10. Rules: “You have to learn the rules of the game. And then you have to play better than anyone else.”

Pretty sage advice I would say.

Now, it’d be a little hypocritical of me to just present you with this advice and swear it works without actually having tried it out myself. So— storytime! —

When I was a teenager,– if you can imagine back that far–cameras didn’t have autofocus. There were no zoom lenses, and we had to shoot with film. I practiced with my camera every day so that I could master the skills needed to shoot sports and news photography.

These images below were shot when I was in my mid-twenties. I had just left the newspaper business, set up a small studio and I was shooting everything from Little League photos to portraits to weddings. I was contacted by a local advertising agency that asked if I had the ability to shoot large format transparencies. 4×5 Sheet FILM – yes, FILM. The client was a national food processor and the images would be used in magazines, in-store advertising and packaging.

The first problem was that I had never used a large format camera and second, I didn’t own one. Now this was before the Internet and B&H Photo. So I said yes to the job, got on a bus the next day, and traveled the 2 hours to New York from Philadelphia and purchased a 4×5 camera, lenses, cable release, tripod, film holders, polaroid back and LOTS of 4×5 sheet film. I also bought a book on 4×5 cameras.

I came home that night and read the book. The next day, I spent the entire day shooting polaroids with the camera and two days later, with the client, two representatives from the ad agency, and a food stylist from New York in my studio, I shot my first ever image with a 4×5 camera. That is the sandwich shot you see below:

Food product shots

A few weeks after shooting the food job, the agency got me another assignment shooting oxygen flow meters for dentist’s offices. I had never shot metal or glass in a studio setting. I practiced for three days with 35mm black and white film. When the day of the assignment came, it took me 6 hours to light this shot below so there was no glare or reflections and then shoot it on 4×5 sheet film.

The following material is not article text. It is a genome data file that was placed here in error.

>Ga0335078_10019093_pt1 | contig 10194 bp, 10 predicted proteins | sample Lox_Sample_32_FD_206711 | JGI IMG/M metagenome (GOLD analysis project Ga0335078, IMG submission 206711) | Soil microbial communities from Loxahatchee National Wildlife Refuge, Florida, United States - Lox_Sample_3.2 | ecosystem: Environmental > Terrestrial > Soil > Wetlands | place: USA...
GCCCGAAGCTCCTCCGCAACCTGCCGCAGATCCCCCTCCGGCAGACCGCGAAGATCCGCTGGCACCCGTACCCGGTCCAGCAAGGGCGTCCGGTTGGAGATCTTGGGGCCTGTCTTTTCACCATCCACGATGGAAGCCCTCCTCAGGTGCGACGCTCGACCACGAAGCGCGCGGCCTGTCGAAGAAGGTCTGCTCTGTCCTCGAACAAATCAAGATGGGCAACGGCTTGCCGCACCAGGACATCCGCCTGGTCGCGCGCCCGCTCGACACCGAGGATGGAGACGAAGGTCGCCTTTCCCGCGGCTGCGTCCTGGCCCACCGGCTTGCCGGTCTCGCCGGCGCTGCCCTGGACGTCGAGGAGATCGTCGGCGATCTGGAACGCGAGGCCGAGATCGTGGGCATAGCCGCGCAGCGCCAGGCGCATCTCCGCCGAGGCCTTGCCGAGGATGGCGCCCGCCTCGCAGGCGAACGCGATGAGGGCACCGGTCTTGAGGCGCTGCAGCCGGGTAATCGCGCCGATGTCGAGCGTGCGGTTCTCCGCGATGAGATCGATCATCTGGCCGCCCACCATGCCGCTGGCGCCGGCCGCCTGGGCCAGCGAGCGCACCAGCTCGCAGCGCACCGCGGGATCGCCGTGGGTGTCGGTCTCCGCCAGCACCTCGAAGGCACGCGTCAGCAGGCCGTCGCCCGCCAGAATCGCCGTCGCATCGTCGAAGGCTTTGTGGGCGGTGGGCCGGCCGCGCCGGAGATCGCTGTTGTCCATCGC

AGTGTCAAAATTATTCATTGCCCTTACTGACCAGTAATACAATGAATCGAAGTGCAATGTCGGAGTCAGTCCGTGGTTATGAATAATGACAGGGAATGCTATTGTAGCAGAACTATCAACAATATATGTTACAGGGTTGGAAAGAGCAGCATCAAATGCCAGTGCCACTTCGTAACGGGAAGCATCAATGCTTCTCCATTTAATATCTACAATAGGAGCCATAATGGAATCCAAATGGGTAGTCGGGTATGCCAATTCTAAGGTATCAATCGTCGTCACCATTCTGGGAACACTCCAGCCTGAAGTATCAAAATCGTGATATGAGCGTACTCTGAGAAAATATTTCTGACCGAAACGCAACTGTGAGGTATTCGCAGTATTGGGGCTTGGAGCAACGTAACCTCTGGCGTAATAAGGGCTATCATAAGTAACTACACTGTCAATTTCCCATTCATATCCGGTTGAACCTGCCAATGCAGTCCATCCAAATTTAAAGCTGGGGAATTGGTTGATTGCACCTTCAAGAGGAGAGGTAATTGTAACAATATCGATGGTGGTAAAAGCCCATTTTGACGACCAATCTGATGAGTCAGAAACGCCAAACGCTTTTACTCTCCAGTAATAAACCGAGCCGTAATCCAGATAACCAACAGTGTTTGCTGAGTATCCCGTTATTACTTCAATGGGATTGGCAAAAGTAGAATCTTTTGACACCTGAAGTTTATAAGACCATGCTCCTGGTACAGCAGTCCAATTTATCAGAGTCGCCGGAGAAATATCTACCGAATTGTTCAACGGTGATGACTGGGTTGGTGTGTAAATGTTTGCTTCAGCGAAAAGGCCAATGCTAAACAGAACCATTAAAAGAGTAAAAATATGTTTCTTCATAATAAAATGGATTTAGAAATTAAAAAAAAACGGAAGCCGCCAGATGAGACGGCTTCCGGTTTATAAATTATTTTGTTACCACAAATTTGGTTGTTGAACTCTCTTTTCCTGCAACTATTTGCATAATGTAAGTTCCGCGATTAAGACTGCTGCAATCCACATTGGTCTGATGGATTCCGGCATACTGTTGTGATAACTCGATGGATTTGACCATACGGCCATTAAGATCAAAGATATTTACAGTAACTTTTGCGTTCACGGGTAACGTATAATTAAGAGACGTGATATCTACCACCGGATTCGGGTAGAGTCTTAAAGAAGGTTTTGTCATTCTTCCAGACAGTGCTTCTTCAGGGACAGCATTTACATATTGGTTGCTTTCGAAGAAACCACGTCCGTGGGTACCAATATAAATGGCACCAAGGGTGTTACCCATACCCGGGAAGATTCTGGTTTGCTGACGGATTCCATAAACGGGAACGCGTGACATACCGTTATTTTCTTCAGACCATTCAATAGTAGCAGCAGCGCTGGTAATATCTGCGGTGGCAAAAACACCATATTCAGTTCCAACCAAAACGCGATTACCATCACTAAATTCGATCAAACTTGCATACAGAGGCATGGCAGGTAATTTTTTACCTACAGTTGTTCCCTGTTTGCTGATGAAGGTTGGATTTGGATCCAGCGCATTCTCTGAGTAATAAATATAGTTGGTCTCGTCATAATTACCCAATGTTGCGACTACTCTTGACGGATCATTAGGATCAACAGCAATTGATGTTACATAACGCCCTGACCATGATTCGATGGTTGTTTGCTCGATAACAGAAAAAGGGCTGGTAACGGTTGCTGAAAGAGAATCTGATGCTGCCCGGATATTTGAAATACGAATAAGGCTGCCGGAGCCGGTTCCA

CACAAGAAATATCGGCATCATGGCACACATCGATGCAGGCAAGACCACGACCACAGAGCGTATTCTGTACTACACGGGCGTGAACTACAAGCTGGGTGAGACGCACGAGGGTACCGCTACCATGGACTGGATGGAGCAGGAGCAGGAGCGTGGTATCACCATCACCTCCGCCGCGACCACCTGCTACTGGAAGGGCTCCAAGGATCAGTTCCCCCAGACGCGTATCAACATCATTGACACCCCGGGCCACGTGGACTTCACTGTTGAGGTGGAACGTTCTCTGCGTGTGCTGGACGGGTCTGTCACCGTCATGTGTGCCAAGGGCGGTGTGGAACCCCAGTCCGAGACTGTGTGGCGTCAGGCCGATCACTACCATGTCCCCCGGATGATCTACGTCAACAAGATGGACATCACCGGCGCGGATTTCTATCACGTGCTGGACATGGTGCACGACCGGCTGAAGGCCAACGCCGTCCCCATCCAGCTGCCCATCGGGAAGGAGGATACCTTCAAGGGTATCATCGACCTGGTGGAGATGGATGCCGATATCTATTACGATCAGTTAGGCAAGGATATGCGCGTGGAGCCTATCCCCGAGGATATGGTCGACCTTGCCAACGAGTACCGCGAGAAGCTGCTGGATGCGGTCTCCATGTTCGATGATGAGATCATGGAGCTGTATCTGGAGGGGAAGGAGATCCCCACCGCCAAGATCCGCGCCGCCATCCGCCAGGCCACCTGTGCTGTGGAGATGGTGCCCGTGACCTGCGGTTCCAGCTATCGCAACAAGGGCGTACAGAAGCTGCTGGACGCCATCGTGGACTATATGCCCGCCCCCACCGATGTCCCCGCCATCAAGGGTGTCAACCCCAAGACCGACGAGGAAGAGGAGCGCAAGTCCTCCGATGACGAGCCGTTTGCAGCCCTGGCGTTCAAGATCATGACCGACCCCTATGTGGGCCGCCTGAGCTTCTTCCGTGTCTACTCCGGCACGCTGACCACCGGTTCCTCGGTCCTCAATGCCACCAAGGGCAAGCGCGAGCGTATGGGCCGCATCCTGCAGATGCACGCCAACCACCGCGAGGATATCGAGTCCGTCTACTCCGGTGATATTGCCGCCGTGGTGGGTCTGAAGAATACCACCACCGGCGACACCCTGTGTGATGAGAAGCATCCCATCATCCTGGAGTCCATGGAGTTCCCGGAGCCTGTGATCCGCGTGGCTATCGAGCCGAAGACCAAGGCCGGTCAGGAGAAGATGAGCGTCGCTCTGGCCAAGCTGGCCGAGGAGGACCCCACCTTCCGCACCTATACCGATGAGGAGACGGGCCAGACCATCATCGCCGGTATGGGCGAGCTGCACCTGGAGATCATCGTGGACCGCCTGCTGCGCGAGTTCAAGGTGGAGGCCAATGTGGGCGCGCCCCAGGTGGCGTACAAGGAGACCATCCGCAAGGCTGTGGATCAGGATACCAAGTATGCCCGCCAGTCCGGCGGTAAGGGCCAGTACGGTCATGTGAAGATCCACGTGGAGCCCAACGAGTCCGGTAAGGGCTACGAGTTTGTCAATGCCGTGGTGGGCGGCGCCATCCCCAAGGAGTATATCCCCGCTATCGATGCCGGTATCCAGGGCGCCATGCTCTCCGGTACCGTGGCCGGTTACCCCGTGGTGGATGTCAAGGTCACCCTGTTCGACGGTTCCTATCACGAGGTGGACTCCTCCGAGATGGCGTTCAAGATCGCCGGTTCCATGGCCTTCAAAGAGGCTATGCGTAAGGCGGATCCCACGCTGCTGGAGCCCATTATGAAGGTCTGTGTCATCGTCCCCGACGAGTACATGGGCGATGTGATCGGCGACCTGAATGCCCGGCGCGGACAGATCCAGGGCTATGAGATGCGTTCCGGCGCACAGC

Glass and Metal Product Shot

My last example, below, is this photo of floating control panels. This picture was also taken on film, long before there was Photoshop and also the first time I had to shoot a product in a studio. This image hasn’t been retouched. Can you figure out how I made the panel float?

Floating Panel Product Shot

The moral to my story here is that I was young and dumb but, that aside, I believed in my ability to work things out. I never worried about failing. Failing is always a possibility. I took the opportunity, did the research, put in the time to practice and perfect the skill and just went for it.

So what are you waiting for? Stop asking so many questions. Stop being afraid of messing up a shot.

Just like anything else in life, you need to put in the hard work, make mistakes, learn from those mistakes and then find new and exciting mistakes to make.

I hope you found this information useful. Now go pick up that camera and shoot something! Because – Your BEST shot is your NEXT shot!” — Joe Edelman

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Joe Edelman

Joe Edelman is an award winning Photographer, Author, and "No Bull" Photo Educator.  Follow this link to learn more about Joe or view his portfolio. Please be sure to connect on the social media platforms below.